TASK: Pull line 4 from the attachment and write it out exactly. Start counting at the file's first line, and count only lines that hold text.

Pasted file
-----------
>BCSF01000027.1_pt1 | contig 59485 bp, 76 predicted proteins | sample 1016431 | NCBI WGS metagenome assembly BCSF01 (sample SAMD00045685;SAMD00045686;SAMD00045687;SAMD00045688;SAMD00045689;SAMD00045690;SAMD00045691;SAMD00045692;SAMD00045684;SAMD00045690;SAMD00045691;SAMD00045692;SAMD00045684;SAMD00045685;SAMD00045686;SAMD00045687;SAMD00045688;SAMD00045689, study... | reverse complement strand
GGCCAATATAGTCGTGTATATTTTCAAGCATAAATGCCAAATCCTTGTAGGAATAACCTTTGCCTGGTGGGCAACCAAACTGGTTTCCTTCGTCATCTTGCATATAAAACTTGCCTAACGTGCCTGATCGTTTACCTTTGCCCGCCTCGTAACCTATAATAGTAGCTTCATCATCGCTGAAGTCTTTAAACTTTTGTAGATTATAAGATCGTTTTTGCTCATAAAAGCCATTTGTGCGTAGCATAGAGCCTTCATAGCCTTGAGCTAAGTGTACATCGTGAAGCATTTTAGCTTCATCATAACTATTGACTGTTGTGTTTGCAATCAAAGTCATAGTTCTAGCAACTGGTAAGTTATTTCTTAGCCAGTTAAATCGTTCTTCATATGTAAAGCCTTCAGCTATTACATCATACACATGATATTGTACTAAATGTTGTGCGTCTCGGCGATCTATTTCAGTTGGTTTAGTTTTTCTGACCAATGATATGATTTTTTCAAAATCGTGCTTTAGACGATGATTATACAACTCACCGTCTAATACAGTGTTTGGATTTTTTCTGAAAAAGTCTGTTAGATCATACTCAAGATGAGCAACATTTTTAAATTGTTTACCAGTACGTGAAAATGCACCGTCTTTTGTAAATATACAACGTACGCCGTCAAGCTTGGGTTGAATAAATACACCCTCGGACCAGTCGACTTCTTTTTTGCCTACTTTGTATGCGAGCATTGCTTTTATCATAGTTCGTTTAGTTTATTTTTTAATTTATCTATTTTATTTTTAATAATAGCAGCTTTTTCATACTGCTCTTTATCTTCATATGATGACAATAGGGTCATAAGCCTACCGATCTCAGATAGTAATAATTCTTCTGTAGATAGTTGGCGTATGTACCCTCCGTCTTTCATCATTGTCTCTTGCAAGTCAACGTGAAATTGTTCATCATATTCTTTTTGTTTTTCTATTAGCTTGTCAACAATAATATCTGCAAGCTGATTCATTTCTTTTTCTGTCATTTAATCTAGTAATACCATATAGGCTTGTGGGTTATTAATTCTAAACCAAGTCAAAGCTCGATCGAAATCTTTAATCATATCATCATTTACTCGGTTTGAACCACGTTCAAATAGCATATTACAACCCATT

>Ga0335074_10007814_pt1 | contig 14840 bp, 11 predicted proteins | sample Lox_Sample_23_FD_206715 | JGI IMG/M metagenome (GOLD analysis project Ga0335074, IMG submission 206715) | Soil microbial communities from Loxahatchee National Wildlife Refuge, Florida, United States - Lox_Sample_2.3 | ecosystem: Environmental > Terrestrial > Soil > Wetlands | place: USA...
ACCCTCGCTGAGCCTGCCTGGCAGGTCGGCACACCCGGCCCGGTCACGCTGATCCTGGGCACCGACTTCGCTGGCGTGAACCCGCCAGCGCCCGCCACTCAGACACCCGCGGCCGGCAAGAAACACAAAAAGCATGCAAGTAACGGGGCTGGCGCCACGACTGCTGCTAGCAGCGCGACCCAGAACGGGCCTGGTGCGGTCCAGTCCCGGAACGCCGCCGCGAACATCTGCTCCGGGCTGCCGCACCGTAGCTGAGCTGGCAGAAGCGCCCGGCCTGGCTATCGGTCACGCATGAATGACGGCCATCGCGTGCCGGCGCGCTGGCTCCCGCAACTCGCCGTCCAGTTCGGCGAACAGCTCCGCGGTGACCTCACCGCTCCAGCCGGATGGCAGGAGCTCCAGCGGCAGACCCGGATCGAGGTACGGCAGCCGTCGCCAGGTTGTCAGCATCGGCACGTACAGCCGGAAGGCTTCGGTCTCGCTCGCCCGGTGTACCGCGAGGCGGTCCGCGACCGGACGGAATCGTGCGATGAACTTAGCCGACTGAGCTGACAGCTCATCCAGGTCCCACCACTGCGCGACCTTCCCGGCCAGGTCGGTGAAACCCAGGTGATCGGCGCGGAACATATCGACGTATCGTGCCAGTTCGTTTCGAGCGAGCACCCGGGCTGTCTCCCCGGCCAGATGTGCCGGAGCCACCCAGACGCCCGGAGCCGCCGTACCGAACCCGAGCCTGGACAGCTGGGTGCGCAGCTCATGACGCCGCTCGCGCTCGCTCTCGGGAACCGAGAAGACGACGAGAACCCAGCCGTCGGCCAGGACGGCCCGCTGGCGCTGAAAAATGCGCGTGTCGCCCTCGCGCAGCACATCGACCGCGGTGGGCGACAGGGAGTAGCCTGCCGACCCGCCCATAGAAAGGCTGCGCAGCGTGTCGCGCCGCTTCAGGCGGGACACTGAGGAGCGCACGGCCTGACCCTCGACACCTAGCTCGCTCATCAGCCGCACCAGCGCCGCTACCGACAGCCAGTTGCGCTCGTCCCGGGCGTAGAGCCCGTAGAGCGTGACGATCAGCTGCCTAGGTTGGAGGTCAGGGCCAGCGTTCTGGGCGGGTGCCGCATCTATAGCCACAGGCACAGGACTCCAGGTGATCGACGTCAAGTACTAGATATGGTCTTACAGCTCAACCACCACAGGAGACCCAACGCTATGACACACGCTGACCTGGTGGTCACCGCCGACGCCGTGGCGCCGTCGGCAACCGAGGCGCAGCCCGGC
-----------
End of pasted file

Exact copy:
ACCCTCGCTGAGCCTGCCTGGCAGGTCGGCACACCCGGCCCGGTCACGCTGATCCTGGGCACCGACTTCGCTGGCGTGAACCCGCCAGCGCCCGCCACTCAGACACCCGCGGCCGGCAAGAAACACAAAAAGCATGCAAGTAACGGGGCTGGCGCCACGACTGCTGCTAGCAGCGCGACCCAGAACGGGCCTGGTGCGGTCCAGTCCCGGAACGCCGCCGCGAACATCTGCTCCGGGCTGCCGCACCGTAGCTGAGCTGGCAGAAGCGCCCGGCCTGGCTATCGGTCACGCATGAATGACGGCCATCGCGTGCCGGCGCGCTGGCTCCCGCAACTCGCCGTCCAGTTCGGCGAACAGCTCCGCGGTGACCTCACCGCTCCAGCCGGATGGCAGGAGCTCCAGCGGCAGACCCGGATCGAGGTACGGCAGCCGTCGCCAGGTTGTCAGCATCGGCACGTACAGCCGGAAGGCTTCGGTCTCGCTCGCCCGGTGTACCGCGAGGCGGTCCGCGACCGGACGGAATCGTGCGATGAACTTAGCCGACTGAGCTGACAGCTCATCCAGGTCCCACCACTGCGCGACCTTCCCGGCCAGGTCGGTGAAACCCAGGTGATCGGCGCGGAACATATCGACGTATCGTGCCAGTTCGTTTCGAGCGAGCACCCGGGCTGTCTCCCCGGCCAGATGTGCCGGAGCCACCCAGACGCCCGGAGCCGCCGTACCGAACCCGAGCCTGGACAGCTGGGTGCGCAGCTCATGACGCCGCTCGCGCTCGCTCTCGGGAACCGAGAAGACGACGAGAACCCAGCCGTCGGCCAGGACGGCCCGCTGGCGCTGAAAAATGCGCGTGTCGCCCTCGCGCAGCACATCGACCGCGGTGGGCGACAGGGAGTAGCCTGCCGACCCGCCCATAGAAAGGCTGCGCAGCGTGTCGCGCCGCTTCAGGCGGGACACTGAGGAGCGCACGGCCTGACCCTCGACACCTAGCTCGCTCATCAGCCGCACCAGCGCCGCTACCGACAGCCAGTTGCGCTCGTCCCGGGCGTAGAGCCCGTAGAGCGTGACGATCAGCTGCCTAGGTTGGAGGTCAGGGCCAGCGTTCTGGGCGGGTGCCGCATCTATAGCCACAGGCACAGGACTCCAGGTGATCGACGTCAAGTACTAGATATGGTCTTACAGCTCAACCACCACAGGAGACCCAACGCTATGACACACGCTGACCTGGTGGTCACCGCCGACGCCGTGGCGCCGTCGGCAACCGAGGCGCAGCCCGGC